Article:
Much of the information in this film is similar to my current thoughts with regard to the problems and potential solutions facing unscheduled care in the NHS, but there needs to be more factual evidence and cross referencing with other data sets to clearly substantiate the hypothetical points highlighted. This video aims to create discussion around the current concerns that the NHS is facing crisis, the main symptom of which is the increasing pressure being felt in frontline services, with a particular focus on A&E. It is a subjective text with no clear statistical data and states that it aims to highlight the complexity and myths surrounding urgent care and make suggestions around solutions to improve this. I felt this was more narrative and opinion that definite fact, although I could relate to some of the points detailed, in particular that the current system for urgent care is confusing for both patients and staff and also very disjointed with poor information sharing. I agree with the suggestion that the problem is not due to over admission to hospital but indeed the lack of social care support in the community to aid discharge when patients are medically fit. Additionally, there is a well-documented issue with recruitment and retention into front line medical services, particularly A&E but more recently into General Practice, a fact that is overlooked in this film. There is no clear backing for some of the claims in this, many of which are perhaps more anecdotal although perhaps correct. Patients do often self-present to A&E in crisis, and without a doubt it is entirely unsuitable for mental health patients, however at the present time, there is no real alternative due to underfunded and scanty community mental health services.
"Since then, the overall number of attendances has increased significantly to 22.3 million in 2014/15, a rise of more than 35 per cent over the period. Until 2012/13, attendances in type 2 and 3 units accounted for the vast majority of this increase, with attendances in type 1 units increasing at a much lower rate.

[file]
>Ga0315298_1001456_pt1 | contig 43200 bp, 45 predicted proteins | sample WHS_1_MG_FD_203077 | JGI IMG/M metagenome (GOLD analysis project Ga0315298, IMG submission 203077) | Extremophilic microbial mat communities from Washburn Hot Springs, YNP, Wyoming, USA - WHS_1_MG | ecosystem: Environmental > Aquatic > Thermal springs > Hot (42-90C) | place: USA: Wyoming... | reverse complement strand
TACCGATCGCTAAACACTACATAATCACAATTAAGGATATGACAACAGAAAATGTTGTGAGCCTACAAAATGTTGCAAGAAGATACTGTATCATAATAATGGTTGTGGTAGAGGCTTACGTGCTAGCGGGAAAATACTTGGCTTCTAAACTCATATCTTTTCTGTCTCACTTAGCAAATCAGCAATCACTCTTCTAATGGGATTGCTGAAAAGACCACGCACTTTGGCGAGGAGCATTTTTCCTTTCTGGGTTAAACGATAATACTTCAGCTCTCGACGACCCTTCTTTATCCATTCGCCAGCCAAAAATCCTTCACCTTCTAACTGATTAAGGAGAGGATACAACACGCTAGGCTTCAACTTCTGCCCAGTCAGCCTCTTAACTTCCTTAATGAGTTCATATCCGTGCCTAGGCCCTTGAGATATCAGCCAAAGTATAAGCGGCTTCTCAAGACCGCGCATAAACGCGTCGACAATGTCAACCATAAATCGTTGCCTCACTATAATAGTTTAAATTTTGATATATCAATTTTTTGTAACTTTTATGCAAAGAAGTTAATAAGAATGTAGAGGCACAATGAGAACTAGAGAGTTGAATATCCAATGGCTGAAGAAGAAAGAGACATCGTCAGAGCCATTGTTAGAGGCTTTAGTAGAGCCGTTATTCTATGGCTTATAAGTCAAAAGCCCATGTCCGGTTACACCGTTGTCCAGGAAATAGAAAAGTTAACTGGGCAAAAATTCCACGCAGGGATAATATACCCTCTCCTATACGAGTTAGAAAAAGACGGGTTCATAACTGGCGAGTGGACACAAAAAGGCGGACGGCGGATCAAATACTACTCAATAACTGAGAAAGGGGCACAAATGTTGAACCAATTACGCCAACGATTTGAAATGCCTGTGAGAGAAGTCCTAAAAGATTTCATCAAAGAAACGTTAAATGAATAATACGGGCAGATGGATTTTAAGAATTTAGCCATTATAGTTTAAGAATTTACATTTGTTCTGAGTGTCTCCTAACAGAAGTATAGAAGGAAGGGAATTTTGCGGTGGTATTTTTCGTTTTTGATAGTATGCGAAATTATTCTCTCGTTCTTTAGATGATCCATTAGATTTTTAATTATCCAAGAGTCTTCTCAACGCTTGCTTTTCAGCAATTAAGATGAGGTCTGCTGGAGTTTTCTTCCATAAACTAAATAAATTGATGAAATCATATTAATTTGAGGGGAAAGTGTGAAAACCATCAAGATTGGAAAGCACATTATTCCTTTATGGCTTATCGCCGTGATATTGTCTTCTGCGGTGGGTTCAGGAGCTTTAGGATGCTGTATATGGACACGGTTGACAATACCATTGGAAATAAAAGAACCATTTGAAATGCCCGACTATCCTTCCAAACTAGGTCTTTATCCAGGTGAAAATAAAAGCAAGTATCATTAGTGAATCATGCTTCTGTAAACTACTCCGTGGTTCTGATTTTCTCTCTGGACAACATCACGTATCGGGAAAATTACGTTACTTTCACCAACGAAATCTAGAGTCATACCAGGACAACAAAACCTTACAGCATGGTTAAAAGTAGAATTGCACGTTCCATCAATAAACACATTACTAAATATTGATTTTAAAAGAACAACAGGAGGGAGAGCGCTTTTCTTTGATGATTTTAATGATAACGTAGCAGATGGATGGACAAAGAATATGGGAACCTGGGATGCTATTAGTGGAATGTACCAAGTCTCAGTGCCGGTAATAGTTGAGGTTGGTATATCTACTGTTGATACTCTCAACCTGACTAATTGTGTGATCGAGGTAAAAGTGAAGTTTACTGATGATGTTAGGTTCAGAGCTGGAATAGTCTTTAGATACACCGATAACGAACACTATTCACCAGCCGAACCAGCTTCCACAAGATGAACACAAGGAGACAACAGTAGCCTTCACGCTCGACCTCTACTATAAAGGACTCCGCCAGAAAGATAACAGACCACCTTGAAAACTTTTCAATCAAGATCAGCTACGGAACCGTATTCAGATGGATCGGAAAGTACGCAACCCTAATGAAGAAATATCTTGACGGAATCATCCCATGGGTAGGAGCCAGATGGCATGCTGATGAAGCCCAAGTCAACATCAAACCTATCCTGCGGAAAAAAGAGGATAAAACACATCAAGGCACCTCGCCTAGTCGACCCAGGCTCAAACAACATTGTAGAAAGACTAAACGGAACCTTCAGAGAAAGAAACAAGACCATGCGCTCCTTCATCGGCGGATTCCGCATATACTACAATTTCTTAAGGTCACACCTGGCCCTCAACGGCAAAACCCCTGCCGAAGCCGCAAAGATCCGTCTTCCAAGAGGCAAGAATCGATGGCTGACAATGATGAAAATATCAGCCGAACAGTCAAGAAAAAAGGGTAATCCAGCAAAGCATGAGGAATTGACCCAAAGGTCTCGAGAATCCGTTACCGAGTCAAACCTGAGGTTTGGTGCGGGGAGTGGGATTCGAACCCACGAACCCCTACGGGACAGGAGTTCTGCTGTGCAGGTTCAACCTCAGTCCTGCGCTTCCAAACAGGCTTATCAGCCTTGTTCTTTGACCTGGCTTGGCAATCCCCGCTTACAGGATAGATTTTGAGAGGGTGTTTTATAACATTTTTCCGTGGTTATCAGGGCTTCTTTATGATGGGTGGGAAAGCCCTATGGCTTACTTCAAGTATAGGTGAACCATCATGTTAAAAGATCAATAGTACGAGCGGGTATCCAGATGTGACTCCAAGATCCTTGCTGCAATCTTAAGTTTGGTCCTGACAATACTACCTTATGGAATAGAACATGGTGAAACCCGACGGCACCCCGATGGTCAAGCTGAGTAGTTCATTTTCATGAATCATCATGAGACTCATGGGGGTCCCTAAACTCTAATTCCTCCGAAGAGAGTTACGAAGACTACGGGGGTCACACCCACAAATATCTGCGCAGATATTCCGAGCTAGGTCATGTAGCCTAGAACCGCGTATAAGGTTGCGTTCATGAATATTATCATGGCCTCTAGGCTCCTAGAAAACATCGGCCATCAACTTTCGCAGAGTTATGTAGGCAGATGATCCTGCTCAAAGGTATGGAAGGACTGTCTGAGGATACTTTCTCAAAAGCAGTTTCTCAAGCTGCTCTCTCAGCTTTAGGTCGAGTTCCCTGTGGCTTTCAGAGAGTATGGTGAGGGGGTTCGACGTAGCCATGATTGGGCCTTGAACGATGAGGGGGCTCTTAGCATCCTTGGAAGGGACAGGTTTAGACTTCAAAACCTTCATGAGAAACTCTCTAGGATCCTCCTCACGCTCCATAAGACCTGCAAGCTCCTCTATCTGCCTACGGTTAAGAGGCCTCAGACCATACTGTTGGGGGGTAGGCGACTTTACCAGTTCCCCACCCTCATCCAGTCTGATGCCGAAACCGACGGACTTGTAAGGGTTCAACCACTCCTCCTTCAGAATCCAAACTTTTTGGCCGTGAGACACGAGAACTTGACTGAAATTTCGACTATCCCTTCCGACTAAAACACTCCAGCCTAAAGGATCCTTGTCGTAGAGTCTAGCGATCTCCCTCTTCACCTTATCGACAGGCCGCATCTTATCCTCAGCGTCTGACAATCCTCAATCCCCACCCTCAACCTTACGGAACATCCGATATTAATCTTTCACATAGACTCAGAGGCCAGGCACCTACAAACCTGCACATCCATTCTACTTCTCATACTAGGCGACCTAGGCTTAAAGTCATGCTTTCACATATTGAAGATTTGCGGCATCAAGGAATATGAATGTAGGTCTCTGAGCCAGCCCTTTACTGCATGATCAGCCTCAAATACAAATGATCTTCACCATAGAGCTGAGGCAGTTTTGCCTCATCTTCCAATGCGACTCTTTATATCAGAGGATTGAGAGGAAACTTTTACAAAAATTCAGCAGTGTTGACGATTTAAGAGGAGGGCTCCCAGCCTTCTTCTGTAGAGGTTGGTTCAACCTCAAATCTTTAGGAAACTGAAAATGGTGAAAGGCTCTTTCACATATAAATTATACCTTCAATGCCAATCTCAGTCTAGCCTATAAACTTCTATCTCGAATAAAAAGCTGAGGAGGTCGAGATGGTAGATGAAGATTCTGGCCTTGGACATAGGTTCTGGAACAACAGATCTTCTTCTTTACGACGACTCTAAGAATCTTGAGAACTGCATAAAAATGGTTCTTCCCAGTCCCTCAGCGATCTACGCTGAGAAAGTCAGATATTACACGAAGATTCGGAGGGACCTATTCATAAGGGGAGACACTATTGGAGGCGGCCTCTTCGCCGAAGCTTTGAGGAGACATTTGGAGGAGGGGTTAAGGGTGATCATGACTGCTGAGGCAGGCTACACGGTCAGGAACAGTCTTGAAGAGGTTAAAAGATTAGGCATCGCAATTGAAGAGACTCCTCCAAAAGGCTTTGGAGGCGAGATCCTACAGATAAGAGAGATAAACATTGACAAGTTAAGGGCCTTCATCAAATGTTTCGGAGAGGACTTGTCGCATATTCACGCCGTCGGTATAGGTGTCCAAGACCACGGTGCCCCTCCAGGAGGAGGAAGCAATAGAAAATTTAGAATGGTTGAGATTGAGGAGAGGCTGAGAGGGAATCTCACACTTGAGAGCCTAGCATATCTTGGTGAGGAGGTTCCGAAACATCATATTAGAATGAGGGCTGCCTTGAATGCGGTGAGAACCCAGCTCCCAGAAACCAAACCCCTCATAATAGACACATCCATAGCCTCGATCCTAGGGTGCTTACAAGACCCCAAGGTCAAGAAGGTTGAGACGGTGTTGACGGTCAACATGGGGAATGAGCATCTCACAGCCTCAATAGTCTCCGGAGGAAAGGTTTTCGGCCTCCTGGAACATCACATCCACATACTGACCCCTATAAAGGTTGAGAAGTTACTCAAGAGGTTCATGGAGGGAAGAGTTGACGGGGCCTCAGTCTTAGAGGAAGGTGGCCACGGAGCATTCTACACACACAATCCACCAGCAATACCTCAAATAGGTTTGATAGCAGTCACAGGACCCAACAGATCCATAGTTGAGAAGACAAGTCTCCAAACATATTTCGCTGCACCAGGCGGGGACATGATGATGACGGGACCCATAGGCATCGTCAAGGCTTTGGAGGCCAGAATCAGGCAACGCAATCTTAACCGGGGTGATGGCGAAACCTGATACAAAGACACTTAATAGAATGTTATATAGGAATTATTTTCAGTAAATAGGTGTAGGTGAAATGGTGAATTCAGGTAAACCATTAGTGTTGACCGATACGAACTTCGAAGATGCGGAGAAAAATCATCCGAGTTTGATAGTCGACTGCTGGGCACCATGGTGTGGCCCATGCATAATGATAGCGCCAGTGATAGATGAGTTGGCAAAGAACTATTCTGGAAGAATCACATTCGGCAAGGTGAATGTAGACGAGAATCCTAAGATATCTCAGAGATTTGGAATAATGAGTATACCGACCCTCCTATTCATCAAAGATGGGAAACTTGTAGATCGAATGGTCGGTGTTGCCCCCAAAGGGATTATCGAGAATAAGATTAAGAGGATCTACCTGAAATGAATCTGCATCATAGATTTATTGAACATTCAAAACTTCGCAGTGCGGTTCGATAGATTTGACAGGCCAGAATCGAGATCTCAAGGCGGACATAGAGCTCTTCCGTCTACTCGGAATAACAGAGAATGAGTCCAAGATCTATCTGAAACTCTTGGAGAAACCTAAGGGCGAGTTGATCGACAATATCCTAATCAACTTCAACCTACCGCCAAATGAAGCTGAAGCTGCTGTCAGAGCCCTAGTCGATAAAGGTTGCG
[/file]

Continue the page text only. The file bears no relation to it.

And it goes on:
"From 2005-2010 the proportion of patients spending more than four hours in A&E hovered around 2 per cent – an outcome of the 98 per cent target introduced in 2000 and first met in 2005. However, since 2010, when the coalition government relaxed the target to 95 per cent, the proportion of patients waiting longer than four hours has increased."
These inaccuracies make me hesitant to use this otherwise excellent animation as a learning tool for others.
The number of A&E attendances jump from 2003/04 onwards, when type 2 & 3 units were introduced into the data. Most of the increase in A&E attendances occurred in the first few years after this, when more units were opened and more recording of data to these units happened. Whereas between 2010/11 to 2013/14 (just as example) attendances were 21 million (plus or minus some decimal numbers).
For the second question your quote refers only to performance against the 98 and 95 per cent targets. But in actual numbers, the number of patients seen within 4 hours has been increasing. From 340k patients treated after 4 hours in 2005/06 to over 1.8m in 2015/16.
Hope this helps,